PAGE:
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Todd Snider: 4.Mar.2010 - New York

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Friday, Mar 5, 2010
Like one's favorite rude yet honest cousin, the barefoot Todd Snider charmed the hell out of the crowd at Jazz at Lincoln Center's swanky Allen Room as part of its American Songbook series.

Todd Snider said it best himself: he was only spouting his opinions because they rhymed—and to ease his mind. That anyone ever shows up to his performances is, to him, simply a bonus, one big blessing in the “crazy adventure” that has been his life. And years of playing in bars and sleeping on couches—the aforementioned “crazy life”—has provided the fodder for countless stories while fueling Snider’s numerous albums—most recently, 2009’s The Excitement Plan. But it is Snider’s wit, cynicism, humor and charm that coalesce into poignantly touching yet simple folk songs.
Snider has clearly perfected his many zingers and tales. Still, his disarmingly casual delivery and general openness sway even the sourest of moods. Telling the enthusiastic but respectful crowd at Jazz at Lincoln Center’s stunning Allen Room that it was the classiest joint he’d ever played, he pledged to censor his language (sort of) or at least provide a “90-minute distraction from our impending doom”. Though the setting seemed atypical, the occasion, Lincoln Center’s American Songbook series, was an ideal embrace of Snider’s talent and scope.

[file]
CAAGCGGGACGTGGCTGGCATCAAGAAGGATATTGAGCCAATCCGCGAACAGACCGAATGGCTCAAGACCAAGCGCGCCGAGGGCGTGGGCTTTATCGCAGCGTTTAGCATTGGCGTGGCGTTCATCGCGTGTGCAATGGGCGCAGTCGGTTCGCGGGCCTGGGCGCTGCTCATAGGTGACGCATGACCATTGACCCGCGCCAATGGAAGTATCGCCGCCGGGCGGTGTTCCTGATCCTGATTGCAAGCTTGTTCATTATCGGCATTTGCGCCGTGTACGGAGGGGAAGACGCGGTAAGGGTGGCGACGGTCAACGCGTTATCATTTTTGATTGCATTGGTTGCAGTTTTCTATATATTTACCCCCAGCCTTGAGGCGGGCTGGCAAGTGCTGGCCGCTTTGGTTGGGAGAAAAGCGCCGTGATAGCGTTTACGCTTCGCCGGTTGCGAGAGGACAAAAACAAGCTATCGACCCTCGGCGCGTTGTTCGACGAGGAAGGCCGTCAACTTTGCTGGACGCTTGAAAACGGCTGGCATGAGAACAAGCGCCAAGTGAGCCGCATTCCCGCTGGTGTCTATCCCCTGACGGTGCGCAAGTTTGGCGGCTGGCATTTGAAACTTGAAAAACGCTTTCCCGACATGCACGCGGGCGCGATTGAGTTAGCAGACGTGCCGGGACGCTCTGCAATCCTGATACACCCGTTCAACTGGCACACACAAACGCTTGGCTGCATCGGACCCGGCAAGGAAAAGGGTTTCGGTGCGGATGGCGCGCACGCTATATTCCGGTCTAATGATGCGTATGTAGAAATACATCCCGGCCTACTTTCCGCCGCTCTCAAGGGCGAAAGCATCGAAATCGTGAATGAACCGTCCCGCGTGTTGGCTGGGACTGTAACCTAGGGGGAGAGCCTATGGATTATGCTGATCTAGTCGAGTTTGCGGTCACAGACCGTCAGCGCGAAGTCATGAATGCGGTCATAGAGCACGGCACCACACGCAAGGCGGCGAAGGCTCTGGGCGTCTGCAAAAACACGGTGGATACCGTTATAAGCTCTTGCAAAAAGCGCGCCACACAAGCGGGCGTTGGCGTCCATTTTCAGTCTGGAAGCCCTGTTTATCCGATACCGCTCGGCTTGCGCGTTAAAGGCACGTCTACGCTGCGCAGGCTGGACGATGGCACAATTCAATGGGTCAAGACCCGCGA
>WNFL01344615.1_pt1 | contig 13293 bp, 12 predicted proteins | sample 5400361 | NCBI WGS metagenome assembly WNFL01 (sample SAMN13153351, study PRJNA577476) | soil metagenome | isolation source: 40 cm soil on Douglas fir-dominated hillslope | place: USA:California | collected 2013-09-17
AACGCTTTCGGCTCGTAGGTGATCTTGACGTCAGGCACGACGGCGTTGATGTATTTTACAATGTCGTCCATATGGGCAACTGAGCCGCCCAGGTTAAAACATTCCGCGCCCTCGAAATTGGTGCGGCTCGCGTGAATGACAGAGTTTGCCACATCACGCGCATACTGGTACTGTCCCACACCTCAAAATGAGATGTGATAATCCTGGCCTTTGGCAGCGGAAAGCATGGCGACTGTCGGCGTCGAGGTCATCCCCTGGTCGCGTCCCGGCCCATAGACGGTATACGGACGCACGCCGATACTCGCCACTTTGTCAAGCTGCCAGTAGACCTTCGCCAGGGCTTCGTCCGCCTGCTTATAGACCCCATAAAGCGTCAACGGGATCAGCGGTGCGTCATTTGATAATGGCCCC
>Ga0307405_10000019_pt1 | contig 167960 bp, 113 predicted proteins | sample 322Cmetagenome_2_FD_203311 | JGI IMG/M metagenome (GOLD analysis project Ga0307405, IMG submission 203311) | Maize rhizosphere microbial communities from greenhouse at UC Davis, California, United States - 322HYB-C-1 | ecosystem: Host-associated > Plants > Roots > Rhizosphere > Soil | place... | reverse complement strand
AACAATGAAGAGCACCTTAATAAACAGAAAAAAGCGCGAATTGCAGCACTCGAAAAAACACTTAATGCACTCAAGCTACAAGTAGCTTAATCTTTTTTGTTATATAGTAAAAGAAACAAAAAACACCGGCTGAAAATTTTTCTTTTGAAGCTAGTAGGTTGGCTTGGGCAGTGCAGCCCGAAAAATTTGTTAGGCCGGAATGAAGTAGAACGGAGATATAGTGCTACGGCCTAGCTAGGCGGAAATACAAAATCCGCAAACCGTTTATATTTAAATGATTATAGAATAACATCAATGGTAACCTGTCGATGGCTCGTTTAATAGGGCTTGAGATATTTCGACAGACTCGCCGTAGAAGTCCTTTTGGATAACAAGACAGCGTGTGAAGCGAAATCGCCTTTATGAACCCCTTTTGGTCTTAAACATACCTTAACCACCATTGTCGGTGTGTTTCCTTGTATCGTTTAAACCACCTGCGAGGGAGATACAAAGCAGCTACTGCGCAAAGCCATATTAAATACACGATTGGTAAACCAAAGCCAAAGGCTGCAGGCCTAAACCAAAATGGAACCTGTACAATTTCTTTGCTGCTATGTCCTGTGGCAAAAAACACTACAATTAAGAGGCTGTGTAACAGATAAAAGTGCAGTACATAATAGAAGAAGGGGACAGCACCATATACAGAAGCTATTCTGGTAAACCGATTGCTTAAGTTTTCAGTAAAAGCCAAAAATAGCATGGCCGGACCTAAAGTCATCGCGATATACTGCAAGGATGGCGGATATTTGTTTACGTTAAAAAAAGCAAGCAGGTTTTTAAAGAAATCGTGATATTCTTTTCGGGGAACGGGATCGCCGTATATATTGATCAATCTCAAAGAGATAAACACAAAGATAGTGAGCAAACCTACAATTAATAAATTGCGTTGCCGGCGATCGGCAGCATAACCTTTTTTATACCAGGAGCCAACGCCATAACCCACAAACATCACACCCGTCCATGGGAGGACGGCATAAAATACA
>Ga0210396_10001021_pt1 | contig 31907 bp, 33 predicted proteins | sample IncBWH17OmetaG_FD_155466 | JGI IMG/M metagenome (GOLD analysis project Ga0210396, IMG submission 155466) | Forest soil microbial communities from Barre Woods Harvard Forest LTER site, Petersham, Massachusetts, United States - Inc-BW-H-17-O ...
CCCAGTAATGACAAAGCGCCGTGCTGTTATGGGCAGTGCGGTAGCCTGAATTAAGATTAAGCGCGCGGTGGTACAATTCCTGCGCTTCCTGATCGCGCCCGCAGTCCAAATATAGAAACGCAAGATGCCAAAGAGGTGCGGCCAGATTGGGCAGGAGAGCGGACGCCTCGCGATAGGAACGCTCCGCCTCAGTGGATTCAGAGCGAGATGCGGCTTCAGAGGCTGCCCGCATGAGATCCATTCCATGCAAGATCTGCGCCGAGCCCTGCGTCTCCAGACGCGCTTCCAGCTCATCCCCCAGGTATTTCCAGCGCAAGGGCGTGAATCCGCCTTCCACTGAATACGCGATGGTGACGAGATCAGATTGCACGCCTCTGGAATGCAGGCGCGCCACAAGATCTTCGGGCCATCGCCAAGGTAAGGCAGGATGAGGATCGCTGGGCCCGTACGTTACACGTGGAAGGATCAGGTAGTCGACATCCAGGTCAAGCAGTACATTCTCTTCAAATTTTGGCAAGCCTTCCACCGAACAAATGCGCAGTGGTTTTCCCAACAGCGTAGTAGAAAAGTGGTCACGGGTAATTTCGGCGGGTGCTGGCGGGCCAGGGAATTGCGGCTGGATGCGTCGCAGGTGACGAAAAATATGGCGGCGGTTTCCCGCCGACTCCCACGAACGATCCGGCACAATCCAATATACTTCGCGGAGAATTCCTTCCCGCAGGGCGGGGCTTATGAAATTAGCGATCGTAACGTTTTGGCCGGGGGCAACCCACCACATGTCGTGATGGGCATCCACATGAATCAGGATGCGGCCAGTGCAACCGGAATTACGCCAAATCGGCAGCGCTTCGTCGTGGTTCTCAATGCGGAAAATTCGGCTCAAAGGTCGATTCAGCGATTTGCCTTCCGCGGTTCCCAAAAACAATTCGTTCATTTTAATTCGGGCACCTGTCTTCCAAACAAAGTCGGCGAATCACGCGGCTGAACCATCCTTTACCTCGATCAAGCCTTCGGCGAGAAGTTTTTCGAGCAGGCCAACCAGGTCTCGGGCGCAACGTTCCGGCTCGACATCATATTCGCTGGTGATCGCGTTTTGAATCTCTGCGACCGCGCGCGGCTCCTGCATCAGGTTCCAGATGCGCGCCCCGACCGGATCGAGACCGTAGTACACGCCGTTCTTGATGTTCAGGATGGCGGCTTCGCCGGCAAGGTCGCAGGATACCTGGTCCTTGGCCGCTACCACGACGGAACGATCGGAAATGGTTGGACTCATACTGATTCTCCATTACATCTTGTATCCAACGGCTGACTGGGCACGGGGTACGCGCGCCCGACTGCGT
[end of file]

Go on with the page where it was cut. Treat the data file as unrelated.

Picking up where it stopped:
Over the course of the evening Snider evenly peppered his set with songs from The Excitement Plan (“Greencastle Blues”, “Bring ‘Em Home”, “Money, Compliments, Publicity (Song Number 10)”), Peace Queer (“Is This Thing Working?”), East Nashville Skyline (“The Ballad of the Kingsmen”) and The Devil You Know (“If Tomorrow Never Comes”), all the while honoring numerous requests. Whether Snider is, in the end, an endearing pessimist or an alleviated fatalist is unclear, but his relentless championing of the downtrodden, exploration of life’s ignored ironies and classic story-telling zeal are nevertheless sincere. It all amounts to an intimate and hilarious evening of love and anarchy.

Photos by Thomas Hauner

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